The advantage of doing each under and over weaving move separately is you have complete freedom about the texture and colour of patterns you make. But it’s very slow as each over and under is done by hand. Explains why tapestries and tufted rugs take a long time to make and are very expensive.
Next step – big advance in technology – devise a way of holding the warp threads so the weft thread can go all the way across in one pass.
This is ‘plain’ weave, often called ‘tabby’.
To make this simple weave, you need a way to hold alternate warp threads up, so there’s a gap between them and the others. Then you can pass the weft through the gap between them.
This triangle shaped gap bewteen the warps is called the ‘shed’. (So a weaving shed is not necessarily the building the loom is in. . .)
The devices holding the warp threads are called ‘heddles’ (the drawing shows a ‘rigid heddle’, there are other types).
Then you need a way of swopping the warp threads round, so that the ones which were up are now down, and vice versa.
And you need a way of supporting the weft yarn so it’s easy to ‘throw’ it through the shed. That’s done by winding the weft yarn onto a shuttle.
This post is about the simplest methods of holding warp threads. Again it’s possible to use simple methods to make complex patterns. But it’s still a relatively slow process. For “better“ ways of speeding up see the final paragraph. Better in the sense of quicker to make cloth, but it may be more difficult to make complex patterns.
I’ve picked out a few videos and books on these simple looms. You can find a huge amount of information and advice on-line, and people who supply all sorts of gizmos and yarns.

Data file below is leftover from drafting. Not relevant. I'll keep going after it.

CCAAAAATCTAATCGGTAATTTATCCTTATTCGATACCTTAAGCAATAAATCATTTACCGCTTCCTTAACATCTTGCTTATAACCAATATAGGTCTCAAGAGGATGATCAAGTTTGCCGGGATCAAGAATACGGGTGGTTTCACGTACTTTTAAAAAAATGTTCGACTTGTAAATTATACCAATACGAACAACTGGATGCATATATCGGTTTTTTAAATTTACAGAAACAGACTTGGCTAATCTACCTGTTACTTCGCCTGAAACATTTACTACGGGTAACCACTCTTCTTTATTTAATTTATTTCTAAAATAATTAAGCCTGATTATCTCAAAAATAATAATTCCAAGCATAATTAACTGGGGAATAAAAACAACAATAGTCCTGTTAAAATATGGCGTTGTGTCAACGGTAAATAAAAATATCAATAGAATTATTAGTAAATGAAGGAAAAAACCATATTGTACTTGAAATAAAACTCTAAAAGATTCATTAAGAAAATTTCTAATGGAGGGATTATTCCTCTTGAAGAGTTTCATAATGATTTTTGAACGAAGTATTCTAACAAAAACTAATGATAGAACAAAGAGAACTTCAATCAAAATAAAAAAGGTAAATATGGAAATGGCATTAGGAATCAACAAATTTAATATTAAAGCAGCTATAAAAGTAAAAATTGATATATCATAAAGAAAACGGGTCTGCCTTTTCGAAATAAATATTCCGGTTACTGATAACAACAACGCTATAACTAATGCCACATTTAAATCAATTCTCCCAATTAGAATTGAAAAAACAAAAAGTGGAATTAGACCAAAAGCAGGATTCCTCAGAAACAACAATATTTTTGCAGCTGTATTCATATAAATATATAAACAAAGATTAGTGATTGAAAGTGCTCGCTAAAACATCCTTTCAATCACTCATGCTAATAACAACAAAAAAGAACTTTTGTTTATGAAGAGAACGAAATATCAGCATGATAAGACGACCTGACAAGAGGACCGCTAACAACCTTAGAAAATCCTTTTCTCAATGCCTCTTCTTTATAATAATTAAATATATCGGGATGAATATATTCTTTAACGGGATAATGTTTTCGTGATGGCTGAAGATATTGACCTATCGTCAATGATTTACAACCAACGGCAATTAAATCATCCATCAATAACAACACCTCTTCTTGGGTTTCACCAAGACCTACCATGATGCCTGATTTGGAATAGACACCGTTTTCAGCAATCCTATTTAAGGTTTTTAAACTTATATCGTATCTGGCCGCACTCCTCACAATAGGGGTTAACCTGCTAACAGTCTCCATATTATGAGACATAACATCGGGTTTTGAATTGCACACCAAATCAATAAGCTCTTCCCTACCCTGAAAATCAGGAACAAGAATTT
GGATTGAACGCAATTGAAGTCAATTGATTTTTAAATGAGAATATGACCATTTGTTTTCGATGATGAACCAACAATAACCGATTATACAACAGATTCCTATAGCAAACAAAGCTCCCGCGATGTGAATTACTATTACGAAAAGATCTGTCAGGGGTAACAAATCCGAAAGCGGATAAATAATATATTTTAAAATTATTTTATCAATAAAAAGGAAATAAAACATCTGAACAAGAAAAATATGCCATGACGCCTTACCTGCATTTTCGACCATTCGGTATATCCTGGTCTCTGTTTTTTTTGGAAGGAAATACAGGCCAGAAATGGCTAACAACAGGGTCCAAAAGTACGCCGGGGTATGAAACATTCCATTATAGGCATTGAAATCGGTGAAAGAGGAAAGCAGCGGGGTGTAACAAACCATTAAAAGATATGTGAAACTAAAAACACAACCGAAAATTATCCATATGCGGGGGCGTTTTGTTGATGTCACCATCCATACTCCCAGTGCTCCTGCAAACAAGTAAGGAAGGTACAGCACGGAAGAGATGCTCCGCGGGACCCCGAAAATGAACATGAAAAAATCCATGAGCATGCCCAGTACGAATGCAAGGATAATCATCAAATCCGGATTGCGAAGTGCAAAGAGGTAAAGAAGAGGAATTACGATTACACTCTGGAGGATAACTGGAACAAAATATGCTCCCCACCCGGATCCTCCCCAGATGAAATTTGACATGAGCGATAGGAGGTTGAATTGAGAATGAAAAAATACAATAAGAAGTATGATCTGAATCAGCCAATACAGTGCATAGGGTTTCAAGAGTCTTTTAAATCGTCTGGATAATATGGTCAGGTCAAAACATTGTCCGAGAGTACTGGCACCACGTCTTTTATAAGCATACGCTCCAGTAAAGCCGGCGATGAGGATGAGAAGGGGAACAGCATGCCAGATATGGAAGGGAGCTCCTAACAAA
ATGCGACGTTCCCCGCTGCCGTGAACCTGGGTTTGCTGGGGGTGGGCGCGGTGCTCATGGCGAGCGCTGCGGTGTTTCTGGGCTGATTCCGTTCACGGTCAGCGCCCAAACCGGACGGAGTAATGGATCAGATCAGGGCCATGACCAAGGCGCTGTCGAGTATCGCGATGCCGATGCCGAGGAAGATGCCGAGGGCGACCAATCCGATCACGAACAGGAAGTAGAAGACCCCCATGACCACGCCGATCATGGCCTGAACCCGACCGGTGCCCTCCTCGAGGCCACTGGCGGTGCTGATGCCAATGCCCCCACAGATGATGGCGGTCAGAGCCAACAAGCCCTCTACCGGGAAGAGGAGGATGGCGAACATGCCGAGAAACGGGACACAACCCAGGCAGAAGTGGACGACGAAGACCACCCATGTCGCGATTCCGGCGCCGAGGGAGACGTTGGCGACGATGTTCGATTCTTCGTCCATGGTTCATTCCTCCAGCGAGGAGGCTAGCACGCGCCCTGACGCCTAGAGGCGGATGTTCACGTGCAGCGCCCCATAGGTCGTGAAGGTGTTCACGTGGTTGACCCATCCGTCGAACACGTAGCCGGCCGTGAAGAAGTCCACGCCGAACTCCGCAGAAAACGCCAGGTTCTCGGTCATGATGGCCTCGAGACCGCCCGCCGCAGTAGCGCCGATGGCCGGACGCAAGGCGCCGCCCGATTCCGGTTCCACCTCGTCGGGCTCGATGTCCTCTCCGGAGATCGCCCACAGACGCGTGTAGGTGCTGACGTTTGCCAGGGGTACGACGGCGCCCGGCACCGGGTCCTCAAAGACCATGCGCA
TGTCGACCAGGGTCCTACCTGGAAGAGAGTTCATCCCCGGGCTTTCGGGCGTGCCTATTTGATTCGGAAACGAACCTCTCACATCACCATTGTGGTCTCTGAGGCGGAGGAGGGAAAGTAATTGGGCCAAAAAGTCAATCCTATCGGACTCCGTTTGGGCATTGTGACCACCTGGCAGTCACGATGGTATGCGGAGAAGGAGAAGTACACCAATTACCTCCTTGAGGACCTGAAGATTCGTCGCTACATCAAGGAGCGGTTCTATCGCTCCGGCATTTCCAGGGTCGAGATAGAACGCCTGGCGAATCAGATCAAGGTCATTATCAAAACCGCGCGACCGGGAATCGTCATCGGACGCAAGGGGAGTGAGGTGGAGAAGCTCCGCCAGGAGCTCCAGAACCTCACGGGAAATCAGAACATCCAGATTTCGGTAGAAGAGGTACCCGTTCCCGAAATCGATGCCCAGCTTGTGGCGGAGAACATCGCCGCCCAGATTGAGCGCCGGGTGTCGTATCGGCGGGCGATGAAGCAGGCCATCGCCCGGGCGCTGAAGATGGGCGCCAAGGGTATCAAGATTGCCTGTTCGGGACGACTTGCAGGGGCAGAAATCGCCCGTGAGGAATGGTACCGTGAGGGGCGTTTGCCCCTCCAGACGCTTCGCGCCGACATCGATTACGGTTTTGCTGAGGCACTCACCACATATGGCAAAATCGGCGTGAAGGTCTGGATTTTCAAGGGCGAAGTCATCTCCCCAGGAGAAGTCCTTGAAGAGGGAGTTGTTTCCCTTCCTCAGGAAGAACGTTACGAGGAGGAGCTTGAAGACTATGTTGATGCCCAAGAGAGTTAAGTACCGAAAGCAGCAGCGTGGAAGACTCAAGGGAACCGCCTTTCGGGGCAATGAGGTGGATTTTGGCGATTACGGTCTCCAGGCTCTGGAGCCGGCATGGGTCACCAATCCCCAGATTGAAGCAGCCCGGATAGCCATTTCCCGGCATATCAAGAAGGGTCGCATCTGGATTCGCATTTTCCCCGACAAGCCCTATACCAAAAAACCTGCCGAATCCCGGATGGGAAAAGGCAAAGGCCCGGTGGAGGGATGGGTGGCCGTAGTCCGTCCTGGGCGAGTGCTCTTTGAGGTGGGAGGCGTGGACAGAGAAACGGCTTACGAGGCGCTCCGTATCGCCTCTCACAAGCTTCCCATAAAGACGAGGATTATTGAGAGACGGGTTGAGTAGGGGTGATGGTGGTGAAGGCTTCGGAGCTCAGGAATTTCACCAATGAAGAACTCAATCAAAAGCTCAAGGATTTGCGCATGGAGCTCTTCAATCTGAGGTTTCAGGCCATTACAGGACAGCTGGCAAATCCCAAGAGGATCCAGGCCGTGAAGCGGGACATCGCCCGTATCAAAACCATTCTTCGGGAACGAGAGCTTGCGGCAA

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Shed stick, yarn heddle, heddle stick/ harness.
Set up your frame loom with warp threads.
Cut a ‘shed stick’ from cardboard, longer than the width of the warp threads, and 1 to 1-1/2 inches (3 – 4 cm) wide.
Thread this over and under the warp threads.
Turn it on it’s edge, and you have made a ‘shed’ gap which you can pass a shuttle of weft yarn through.
Ah, but how to get back the other way, when you need the other warps raised to make the ‘shed’ the other way round.
Well, before starting the weaving, lay the shed stick flat.
Cut lengths of yarn, about 10 inch/ 25 cm.
Tie one of these leash or ‘heddle’ strands round each of the warp threads not lifted by the shed stick.
Loop the string heddles round a ‘heddle stick’, also called a ‘harness’.
To weave, turn the shed stick on edge to make the shed, and pass the shuttle through.